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ronwell_dobbs 8 years, 2 months ago

Does anyone remember a time where collective "society" wasn't so concerned with the boogeyman around every corner? My lord, one would be utterly irresponsible to have a child these days, what with all the lurkers, stalkers, pedophiles, Internet skulkers, etc. out there.

Come to think of it, how about we just ban having children? It would solve many environmental issues, energy issues, agricultural issues, etc. Yeah. I'm liking this idea more and more.

/has no children.

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compmd 8 years, 2 months ago

Yes, I am familiar with what the younguns are up to. There is a great video called "The Children of Myspace" that you should look for online. Its on ifilm.com.

Yup, thats the future.

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jbrittm 8 years, 2 months ago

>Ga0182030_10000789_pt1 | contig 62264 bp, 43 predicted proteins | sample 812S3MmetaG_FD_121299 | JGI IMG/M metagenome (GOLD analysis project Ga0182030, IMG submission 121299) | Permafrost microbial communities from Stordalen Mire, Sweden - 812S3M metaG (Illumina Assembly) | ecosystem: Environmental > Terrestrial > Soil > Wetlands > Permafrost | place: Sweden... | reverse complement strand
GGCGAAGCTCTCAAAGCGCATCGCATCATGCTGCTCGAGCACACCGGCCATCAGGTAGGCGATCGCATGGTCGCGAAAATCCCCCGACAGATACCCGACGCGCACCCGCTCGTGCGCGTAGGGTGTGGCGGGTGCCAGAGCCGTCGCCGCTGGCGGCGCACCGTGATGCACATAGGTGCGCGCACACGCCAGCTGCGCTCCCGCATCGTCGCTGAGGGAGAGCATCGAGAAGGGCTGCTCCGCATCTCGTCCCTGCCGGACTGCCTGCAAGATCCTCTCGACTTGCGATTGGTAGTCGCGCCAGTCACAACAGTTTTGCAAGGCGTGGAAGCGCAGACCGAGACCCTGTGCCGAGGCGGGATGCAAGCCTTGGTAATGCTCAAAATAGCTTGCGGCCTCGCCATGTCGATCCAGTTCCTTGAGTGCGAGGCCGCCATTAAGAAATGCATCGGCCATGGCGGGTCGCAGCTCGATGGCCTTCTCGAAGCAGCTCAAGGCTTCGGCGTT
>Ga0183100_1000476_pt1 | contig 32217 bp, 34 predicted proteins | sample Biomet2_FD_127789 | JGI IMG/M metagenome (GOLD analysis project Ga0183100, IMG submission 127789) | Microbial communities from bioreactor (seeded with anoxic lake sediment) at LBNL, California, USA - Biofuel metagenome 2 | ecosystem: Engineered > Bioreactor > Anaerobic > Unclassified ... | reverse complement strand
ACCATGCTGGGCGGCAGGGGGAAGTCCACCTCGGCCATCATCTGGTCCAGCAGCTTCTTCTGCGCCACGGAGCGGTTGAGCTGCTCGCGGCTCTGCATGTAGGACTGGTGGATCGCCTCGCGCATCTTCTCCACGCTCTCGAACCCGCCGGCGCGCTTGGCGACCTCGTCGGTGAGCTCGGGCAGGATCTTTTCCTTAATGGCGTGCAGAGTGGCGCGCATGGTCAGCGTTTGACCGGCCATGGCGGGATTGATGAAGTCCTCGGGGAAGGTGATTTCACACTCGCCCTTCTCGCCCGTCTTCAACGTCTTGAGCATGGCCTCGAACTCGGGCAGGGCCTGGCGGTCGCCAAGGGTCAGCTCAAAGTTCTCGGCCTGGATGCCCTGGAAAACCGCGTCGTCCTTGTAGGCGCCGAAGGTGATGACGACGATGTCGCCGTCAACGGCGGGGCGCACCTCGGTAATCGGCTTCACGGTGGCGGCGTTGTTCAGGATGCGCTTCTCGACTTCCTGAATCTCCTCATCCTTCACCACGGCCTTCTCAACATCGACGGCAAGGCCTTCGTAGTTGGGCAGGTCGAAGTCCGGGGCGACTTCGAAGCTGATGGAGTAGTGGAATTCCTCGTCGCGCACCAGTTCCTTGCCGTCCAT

I have a MySpace, and I write for a webzine. I actually have to use it quite a bit to contact bands, as lots of bands these days prefer to use MySpace or similar sites than to pay for a website that may not get accessed as much.

Unfortunately, I have been stuck without a computer at home for the past two months, so I'm forced to go to the library when I need to access MySpace or my e-mail. Yes, I also have friends on MySpace whose profiles I usually check out while I'm there, but the majority of my time there is spent working.

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sammie914 8 years, 2 months ago

As an employer, I always check out myspace.com when someone applies for a job. Pretty slick way of finding out what they think they are like, not what they usually actually are. Be careful what you post, as some of us use the info in ways you never imagined it would be used.

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prioress 8 years, 2 months ago

Yet another example of our esteemed representatives having absolutely no clue about modern communications, how the internet works, etc. I often stick up for them, but in this case, we are dealing with digital dinosaurs.